2-Whole30 is just the beginning of a longer cycle. In Food Freedom Forever, Melissa Hartwig chronicles the cycle as 1-reset; 2- enjoying food freedom; 3-acknowledging when you’re slipping and begin again. The Whole30 is just the kick before the push that helps you get your food habits on a better cycle. What I’ve found, though, is that so many are afraid of making just that first little step, they continue to stick with the comfortable. This takes you out of your comfort zone. It gets a little unbearable in the beginning. Soon enough, though, a breakthrough happens and you’re able to push through a little stronger and wiser.
3- Whole30 really does change your expectations and relationship with food. Do you even realize how many memories we attach with food? We often don’t want dishes on holidays if they’re not an exact replica of mom’s or granny’s. We celebrate joyful events with indulgence. We also mourn with foods that comfort us. We eat when we’re stressed. We eat when we’re not even hungry. We eat when food is just there. We eat because we’re awake. We eat because we’re alone. I mean… I broke a lot of mindless eating while on this reset, and it didn’t hurt to do it. I often asked myself “will eating this honor the long-termchoices I want to make? Will this even satisfy me in the way I want? Am I truly hungry and need a meal, or am I bored/angry/tired/lonely?” By focusing my intentions on meal planning and construction based off of a set of guidelines, I made fewer impulse choices that would leave me feeling like crud, and found a way of living that not only maintains my life, but will sustain it in the long run. I (will eventually) have a family I want to make good choices for. Starting those choices for myself has been one of the best decisions I’ve made this year.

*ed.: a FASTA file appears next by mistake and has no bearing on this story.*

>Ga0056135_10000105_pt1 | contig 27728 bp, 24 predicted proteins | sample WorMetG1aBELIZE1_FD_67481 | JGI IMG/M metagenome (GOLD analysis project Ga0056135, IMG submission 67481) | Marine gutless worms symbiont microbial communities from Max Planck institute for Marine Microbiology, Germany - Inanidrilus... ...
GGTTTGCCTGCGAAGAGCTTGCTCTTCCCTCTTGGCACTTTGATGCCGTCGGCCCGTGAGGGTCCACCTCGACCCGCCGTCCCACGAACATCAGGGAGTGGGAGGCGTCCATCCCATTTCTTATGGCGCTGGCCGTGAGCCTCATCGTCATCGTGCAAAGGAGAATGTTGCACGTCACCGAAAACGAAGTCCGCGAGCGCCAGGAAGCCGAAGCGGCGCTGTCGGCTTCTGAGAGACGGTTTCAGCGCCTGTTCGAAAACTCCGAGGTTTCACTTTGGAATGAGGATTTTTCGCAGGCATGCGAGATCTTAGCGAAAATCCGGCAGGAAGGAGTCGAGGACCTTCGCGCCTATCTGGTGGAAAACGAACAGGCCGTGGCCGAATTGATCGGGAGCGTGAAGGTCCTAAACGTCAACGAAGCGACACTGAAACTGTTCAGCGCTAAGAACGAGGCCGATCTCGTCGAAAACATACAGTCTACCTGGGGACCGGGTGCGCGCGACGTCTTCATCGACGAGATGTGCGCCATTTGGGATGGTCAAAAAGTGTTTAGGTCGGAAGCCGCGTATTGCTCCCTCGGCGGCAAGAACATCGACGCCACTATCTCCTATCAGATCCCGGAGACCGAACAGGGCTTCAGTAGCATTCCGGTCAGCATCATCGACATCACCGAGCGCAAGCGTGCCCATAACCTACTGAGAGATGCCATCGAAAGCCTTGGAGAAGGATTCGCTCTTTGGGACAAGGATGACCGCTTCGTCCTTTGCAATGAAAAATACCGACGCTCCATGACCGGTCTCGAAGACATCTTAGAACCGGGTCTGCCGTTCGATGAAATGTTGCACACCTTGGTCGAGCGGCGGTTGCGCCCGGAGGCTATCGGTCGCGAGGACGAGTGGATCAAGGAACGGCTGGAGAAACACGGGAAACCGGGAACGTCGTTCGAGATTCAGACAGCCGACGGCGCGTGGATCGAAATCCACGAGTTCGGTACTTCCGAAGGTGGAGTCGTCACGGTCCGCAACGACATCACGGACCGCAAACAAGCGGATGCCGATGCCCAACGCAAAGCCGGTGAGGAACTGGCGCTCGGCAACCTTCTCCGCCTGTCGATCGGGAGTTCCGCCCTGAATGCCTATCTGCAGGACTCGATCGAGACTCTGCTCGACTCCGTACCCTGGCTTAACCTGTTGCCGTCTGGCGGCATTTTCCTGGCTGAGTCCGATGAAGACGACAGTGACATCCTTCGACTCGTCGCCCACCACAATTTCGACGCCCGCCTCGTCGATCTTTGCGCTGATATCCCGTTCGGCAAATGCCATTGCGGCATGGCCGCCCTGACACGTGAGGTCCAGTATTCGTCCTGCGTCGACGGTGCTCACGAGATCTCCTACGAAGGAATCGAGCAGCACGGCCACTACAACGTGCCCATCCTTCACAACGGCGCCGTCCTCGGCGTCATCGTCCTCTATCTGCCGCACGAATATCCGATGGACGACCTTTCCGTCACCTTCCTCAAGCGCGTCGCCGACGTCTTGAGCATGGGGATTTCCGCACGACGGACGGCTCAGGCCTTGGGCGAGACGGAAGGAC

This is getting a little lengthy, but it’s just the beginning of what this journey has been like for me, and I hope that if you are thinking of doing the same that you will. I’m open to any questions you have, and if you need a coach/cheerleader/buddy, let me know! Share a comment whether you have or haven’t done it. I’m here for you!
Also, buy the books and read them. What are you afraid of?
Yours in Snatchening,
PS- The book links provided through this post are through the Amazon Affiliates program, which provides me with a little compensation for your purchases. Full disclosure is in the sidebar.